The National Association of Convenience Stores (NACS), the Alexandria, Virginia-based trade association and nonprofit, released a report last Tuesday warning motorists of potential premium increases to gasoline and diesel prices throughout the next decade, as LCFS credit costs continue to rise.
The report, titled Market Reactions of Low Carbon Fuel Standard Programs, examines the history of the LCFS program, and projects the LCFS cost in consumer gasoline prices to hit 18 cents/gal in 2019, before climbing to a projected 69 cents/gal in 2030. Diesel costs, which are projected to hit 14 cents/gal this year, are expected to reach 39 cents/gal in 2030.
The report says that while California’s LCFS program has operated successfully over its 12-year history, the need to meet tougher environmental standards in the coming years could change the programs viability to state drivers, as fuel market reactions to achieving a 5% fuel carbon intensity reduction from 2011 to 2017 “may not be representative of attempting to achieve another 15% by 2030,” the report said.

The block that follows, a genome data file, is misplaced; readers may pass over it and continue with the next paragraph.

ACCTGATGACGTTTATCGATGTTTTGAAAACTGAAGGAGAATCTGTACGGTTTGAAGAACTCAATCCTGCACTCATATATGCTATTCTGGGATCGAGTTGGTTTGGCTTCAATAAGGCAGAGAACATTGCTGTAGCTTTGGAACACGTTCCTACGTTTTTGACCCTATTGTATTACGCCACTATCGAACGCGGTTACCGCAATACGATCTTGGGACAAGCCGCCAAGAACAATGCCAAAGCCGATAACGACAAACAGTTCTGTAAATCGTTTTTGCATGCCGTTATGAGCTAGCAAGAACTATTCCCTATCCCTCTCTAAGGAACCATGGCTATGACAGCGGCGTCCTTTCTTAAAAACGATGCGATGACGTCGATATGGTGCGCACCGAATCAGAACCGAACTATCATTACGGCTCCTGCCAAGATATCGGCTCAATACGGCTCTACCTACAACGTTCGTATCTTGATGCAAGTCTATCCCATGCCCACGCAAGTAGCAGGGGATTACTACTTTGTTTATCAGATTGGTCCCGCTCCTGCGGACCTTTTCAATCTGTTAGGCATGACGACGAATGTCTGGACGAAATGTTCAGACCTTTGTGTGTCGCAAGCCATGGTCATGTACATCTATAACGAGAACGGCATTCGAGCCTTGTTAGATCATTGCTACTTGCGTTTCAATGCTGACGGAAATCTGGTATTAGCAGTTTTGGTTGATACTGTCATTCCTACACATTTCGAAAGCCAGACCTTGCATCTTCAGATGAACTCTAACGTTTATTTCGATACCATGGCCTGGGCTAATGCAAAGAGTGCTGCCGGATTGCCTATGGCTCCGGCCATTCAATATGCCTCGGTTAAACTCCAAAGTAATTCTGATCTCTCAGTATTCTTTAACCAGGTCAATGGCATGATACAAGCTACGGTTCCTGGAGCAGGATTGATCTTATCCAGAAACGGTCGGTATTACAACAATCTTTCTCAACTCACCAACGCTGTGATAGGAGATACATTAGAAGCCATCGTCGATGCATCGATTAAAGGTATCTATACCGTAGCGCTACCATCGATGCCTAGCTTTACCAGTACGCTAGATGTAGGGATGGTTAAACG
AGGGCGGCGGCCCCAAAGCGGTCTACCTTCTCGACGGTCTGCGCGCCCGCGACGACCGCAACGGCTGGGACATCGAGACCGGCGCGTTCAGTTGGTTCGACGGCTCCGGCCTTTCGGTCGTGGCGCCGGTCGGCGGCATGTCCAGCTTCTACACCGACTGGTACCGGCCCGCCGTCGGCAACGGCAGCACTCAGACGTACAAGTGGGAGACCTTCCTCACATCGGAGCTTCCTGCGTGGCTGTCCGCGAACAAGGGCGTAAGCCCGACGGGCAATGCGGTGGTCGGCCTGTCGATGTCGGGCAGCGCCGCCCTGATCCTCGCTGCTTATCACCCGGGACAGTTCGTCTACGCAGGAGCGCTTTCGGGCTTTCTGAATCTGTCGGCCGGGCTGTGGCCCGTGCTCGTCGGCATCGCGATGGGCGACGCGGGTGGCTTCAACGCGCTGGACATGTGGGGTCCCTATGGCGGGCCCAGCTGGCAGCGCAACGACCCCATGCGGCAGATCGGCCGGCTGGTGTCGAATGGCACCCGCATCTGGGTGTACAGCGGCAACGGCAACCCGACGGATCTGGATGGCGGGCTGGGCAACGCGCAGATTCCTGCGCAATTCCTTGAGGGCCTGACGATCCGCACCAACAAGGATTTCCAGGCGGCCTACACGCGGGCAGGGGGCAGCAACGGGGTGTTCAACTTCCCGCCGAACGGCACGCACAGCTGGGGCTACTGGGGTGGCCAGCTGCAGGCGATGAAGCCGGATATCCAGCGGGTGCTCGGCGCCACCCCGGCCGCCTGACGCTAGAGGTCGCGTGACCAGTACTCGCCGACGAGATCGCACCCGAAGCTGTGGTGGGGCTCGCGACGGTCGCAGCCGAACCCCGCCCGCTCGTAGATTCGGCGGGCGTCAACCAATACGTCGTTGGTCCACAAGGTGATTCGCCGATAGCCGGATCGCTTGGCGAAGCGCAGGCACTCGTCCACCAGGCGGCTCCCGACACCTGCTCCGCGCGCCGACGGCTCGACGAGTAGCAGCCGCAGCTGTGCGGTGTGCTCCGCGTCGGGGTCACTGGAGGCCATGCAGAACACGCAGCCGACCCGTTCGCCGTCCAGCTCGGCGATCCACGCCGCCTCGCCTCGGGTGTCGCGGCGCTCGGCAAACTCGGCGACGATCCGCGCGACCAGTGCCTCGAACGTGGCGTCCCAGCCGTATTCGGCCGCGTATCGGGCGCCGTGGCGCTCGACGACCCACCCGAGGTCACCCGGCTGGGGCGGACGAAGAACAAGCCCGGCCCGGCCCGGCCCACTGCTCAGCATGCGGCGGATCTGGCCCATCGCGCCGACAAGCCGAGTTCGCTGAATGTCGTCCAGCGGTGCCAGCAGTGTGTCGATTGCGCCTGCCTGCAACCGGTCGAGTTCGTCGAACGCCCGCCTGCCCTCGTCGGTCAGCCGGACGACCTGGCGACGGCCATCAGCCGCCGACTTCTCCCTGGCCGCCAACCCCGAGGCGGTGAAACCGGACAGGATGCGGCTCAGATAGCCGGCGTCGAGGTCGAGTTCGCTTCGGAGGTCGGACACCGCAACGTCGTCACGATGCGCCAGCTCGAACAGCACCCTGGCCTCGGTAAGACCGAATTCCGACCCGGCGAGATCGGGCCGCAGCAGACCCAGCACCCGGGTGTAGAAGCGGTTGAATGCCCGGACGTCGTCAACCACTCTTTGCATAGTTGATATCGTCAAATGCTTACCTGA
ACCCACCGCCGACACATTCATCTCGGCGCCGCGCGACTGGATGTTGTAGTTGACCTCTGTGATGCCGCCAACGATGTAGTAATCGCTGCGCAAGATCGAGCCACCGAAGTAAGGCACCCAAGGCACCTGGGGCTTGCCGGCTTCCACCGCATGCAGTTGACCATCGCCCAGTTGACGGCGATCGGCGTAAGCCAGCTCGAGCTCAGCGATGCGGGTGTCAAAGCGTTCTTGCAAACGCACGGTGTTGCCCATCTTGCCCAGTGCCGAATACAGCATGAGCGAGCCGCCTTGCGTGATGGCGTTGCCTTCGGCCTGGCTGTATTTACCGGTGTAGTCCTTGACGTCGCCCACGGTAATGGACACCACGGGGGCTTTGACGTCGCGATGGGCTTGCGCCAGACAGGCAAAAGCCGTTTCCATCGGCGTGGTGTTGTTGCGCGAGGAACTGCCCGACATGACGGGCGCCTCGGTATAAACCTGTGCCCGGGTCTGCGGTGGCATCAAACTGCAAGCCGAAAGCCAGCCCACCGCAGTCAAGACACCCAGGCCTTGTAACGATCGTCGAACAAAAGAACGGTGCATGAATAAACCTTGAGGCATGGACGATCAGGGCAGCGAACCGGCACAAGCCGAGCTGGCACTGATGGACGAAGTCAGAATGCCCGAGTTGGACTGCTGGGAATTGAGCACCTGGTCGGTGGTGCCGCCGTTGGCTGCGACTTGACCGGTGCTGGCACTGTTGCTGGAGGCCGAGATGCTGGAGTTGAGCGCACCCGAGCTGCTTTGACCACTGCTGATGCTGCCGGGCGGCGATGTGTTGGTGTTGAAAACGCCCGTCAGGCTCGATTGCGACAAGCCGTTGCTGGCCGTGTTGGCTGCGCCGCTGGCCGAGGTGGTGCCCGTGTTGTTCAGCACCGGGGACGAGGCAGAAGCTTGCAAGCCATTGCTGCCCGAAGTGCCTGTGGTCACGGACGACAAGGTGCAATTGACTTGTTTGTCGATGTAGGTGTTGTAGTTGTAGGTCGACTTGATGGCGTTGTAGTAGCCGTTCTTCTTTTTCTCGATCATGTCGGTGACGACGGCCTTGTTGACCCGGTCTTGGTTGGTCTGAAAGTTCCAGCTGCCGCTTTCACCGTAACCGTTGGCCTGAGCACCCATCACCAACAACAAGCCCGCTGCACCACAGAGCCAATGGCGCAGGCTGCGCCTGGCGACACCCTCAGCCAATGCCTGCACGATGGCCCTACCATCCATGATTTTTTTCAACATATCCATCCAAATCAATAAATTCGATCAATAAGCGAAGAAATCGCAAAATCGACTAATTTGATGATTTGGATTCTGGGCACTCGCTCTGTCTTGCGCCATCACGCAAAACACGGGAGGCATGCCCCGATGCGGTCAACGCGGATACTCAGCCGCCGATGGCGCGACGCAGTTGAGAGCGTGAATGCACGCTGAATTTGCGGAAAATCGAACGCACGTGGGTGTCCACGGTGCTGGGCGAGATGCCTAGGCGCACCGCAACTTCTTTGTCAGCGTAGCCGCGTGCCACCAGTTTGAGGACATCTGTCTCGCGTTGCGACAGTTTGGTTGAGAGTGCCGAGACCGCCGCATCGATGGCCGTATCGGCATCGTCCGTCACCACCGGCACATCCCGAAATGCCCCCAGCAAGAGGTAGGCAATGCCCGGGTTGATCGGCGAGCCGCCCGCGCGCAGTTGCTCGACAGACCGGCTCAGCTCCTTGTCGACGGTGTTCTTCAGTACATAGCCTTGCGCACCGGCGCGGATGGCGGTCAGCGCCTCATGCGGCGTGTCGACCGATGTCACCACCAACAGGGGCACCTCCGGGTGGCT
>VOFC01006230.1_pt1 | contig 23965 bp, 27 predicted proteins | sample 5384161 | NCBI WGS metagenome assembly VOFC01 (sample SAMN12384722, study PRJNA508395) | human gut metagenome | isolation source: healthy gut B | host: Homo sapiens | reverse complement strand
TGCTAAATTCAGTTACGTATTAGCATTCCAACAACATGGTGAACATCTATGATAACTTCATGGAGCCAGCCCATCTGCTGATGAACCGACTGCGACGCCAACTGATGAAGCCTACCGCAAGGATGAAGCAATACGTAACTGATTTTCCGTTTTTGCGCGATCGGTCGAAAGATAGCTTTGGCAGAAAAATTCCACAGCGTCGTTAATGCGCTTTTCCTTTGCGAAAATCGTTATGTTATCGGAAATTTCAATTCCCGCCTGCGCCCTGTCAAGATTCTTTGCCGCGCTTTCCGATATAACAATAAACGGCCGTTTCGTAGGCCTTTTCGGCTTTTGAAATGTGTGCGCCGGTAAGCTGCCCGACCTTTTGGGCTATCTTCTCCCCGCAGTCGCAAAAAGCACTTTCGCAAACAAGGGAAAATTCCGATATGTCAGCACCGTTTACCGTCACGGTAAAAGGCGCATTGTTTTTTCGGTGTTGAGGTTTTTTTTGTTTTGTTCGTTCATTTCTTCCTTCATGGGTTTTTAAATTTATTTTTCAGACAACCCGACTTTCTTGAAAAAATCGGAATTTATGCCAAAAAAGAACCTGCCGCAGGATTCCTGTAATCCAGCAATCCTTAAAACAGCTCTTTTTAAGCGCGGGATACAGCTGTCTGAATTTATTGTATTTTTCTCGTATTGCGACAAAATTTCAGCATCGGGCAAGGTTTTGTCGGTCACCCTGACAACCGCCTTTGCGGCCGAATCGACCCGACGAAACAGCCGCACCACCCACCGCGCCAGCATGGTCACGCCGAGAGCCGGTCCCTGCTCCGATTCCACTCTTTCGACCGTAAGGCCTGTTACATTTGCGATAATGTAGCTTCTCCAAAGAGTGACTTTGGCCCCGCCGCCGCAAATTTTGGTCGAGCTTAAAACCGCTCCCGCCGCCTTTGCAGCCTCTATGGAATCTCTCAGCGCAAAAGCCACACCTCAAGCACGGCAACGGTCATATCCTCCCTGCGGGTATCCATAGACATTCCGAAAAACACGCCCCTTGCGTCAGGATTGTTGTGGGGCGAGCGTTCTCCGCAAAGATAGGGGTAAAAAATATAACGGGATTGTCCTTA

Moving forward, the report warns that the state’s future LCFS compliance plans relies on the increased use and acceptance of electric vehicles and renewable fuels, including “substantial increases” in renewable diesel, biodiesel and renewable natural gas adoption. These compliance efforts, which the report finds to be key in future LCFS viability, could fall short as soon as 2020, as the uptake of electric vehicles and alternatively fueled vehicles, as well as the availability of low-carbon-intensive fuels, are falling short of California’s projections.
While the report highlights the successes and challenges associated with the LCFS program, the authors admit that they do expect LCFS regulators to implement changes before a credit shortfall would occur, with the aim to ensure the continued integrity and stability of the program.
As of March 2019, California and Oregon are the only two states to have implemented and administered successful clean-fuels programs, with Washington State and a contingent of Midwestern allies appearing interested in the launch of their own clean-fuels systems.
LCFS credits, which had traded for about $51/credit five years ago, averaged over $196/credit in February according to PRIMA data, an over 285% rise during that time.